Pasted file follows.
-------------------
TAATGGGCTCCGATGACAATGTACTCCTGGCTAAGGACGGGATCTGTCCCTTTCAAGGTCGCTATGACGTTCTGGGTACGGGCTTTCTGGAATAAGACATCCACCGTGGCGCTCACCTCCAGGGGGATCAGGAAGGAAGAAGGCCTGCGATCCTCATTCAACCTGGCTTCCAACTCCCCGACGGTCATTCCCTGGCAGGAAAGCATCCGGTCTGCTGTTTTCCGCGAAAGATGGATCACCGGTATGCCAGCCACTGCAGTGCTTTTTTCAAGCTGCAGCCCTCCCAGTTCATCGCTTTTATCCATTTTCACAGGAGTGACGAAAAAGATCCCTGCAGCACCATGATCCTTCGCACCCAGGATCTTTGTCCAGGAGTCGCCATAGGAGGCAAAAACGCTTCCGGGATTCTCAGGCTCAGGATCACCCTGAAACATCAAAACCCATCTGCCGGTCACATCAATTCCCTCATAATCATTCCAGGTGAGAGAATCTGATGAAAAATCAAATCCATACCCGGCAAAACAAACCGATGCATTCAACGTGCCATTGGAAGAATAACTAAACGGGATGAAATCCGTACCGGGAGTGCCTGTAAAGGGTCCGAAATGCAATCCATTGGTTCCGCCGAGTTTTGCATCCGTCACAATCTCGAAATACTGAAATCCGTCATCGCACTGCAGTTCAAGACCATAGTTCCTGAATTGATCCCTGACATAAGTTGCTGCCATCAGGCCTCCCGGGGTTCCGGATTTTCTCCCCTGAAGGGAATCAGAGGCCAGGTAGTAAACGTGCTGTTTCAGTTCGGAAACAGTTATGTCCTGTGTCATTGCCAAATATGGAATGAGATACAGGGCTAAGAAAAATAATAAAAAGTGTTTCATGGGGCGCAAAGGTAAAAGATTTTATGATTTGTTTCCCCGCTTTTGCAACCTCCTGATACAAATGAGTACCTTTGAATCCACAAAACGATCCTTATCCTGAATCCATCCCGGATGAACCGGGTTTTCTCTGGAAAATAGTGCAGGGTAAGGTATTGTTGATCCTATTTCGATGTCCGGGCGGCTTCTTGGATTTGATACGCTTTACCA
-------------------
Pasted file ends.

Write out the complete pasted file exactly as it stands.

TAATGGGCTCCGATGACAATGTACTCCTGGCTAAGGACGGGATCTGTCCCTTTCAAGGTCGCTATGACGTTCTGGGTACGGGCTTTCTGGAATAAGACATCCACCGTGGCGCTCACCTCCAGGGGGATCAGGAAGGAAGAAGGCCTGCGATCCTCATTCAACCTGGCTTCCAACTCCCCGACGGTCATTCCCTGGCAGGAAAGCATCCGGTCTGCTGTTTTCCGCGAAAGATGGATCACCGGTATGCCAGCCACTGCAGTGCTTTTTTCAAGCTGCAGCCCTCCCAGTTCATCGCTTTTATCCATTTTCACAGGAGTGACGAAAAAGATCCCTGCAGCACCATGATCCTTCGCACCCAGGATCTTTGTCCAGGAGTCGCCATAGGAGGCAAAAACGCTTCCGGGATTCTCAGGCTCAGGATCACCCTGAAACATCAAAACCCATCTGCCGGTCACATCAATTCCCTCATAATCATTCCAGGTGAGAGAATCTGATGAAAAATCAAATCCATACCCGGCAAAACAAACCGATGCATTCAACGTGCCATTGGAAGAATAACTAAACGGGATGAAATCCGTACCGGGAGTGCCTGTAAAGGGTCCGAAATGCAATCCATTGGTTCCGCCGAGTTTTGCATCCGTCACAATCTCGAAATACTGAAATCCGTCATCGCACTGCAGTTCAAGACCATAGTTCCTGAATTGATCCCTGACATAAGTTGCTGCCATCAGGCCTCCCGGGGTTCCGGATTTTCTCCCCTGAAGGGAATCAGAGGCCAGGTAGTAAACGTGCTGTTTCAGTTCGGAAACAGTTATGTCCTGTGTCATTGCCAAATATGGAATGAGATACAGGGCTAAGAAAAATAATAAAAAGTGTTTCATGGGGCGCAAAGGTAAAAGATTTTATGATTTGTTTCCCCGCTTTTGCAACCTCCTGATACAAATGAGTACCTTTGAATCCACAAAACGATCCTTATCCTGAATCCATCCCGGATGAACCGGGTTTTCTCTGGAAAATAGTGCAGGGTAAGGTATTGTTGATCCTATTTCGATGTCCGGGCGGCTTCTTGGATTTGATACGCTTTACCA